- Annual increase in FLs down 38%
- FLC participants down 23%
- FLRC participants up 31%
Similar processes to FAC and FAR exist for primarily list-based content—featured list candidates (FLC) and featured list removal candidates (FLRC). In 2009, 500 lists were promoted to Featured list (FL) status, while 83 lists had featured status removed via the FLRC process. The net increase, 417 featured lists, is down compared to the 2008 value of 669.
In 2009 there were 574 reviewers and nominators, while in 2008 there were 743.
FLRC bucked the trend, having 235 people involved in 114 reviews, compared to 179 in 72 reviews in 2008. The increased number of lists having their featured status reviewed is possibly a consequence of the large growth of the featured list process in 2008.
- Annual increase in GAs down 11%
- GA participants down 25%
Good articles (GA) must meet a less stringent set of criteria than featured articles. The review process also differs—promotion to GA only requires a review from one editor who was not a significant contributor to the article.
The number of Good articles (GA) increased by 2,151 over 2009. This is down 11% on the net increase of 2,416 in 2008. There are currently 8,104 Good articles, 1.8 times the number of featured articles and lists. The total number of nominators and reviewers in this process is also down compared to 2008—1351 compared to 1809, a drop of 25%.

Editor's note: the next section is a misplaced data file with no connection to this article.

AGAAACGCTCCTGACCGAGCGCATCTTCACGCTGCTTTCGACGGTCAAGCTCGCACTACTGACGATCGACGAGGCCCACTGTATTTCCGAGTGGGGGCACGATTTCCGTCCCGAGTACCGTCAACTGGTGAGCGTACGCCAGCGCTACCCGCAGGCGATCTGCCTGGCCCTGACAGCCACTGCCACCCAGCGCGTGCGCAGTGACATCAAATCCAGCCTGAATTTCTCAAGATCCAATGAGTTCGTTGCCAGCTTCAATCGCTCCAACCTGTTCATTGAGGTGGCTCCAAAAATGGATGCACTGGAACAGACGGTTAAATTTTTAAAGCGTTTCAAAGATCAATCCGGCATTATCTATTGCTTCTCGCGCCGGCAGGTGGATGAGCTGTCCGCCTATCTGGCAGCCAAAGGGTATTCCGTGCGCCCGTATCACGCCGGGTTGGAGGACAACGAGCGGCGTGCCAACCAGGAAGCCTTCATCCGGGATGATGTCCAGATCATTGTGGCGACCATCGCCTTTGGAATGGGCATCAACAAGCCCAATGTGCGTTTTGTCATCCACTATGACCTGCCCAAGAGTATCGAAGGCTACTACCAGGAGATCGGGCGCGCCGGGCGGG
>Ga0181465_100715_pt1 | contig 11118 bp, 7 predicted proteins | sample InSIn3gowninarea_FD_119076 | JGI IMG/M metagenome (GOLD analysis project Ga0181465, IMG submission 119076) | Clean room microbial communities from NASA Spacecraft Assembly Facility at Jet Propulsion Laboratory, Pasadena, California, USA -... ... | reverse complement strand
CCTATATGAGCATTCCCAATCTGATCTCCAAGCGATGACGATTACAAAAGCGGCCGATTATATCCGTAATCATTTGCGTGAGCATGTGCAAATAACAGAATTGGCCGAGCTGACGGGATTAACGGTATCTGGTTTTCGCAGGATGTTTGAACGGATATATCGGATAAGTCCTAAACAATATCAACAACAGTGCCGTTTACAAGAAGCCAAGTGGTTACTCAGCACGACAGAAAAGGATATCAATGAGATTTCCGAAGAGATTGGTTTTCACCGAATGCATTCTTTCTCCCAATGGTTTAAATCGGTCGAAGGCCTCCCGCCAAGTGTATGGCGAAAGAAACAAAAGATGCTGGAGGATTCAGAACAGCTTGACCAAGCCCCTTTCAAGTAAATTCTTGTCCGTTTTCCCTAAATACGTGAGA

- WP:MILHIST A-Class reviews up 40%
- Number of WP:MILHIST ACR participants steady
On the Wikipedia 1.0 assessment scale there is a level between FA-Class and GA-Class—A-Class articles. An A-Class rating may be awarded by a WikiProject whose scope covers that article; the process is determined by each WikiProject. This contrasts with the centralised (i.e. not WikiProject-based) processes for Featured articles etc. A small number of WikiProjects have active formal A-Class review systems. Of these half dozen A-Class review departments, that of the Military History WikiProject is the largest, processing 220 A-Class reviews in 2009. This is an increase on the 155 reviews processed in 2008, however the number of participants in the process (nominators plus reviewers) has remained steady; 144 in 2009, compared to 140 in 2008.
- PR reviewers down 37%
- PR "nominators only" down 11%
- Three editors provided 43% of 2009 reviews
Peer review (PR) differs from the previously discussed processes in that it does not result in the awarding of a particular status to the article; instead it is a means for editors to solicit suggestions for improving an article. Peer review is often recommended as a way of attracting the attention of previously uninvolved editors to spot problems which might not be apparent to those closer to the article. Once again this requires reviewers.
In 2009 a peer review was requested for 1,478 articles, resulting in 2,062 reviews. Of these, 891, or 43%, were carried out by just three editors—Ruhrfisch (343), Finetooth (332) and Brianboulton (216). They were assisted by a further 730 reviewers making one or more review comments. A further 503 editors nominated articles for PR but did not review others. Once again, these numbers are down on last year. In 2008, 2,090 articles had a peer review. For technical reasons the number of reviewers could only be determined for the period February to December; in this period 1028 editors reviewed PRs and a further 499 nominated articles for PR and did not comment on others. In the corresponding period of 2009 the numbers are 645 (37% lower) and 449 (11% lower) respectively.
How can I help?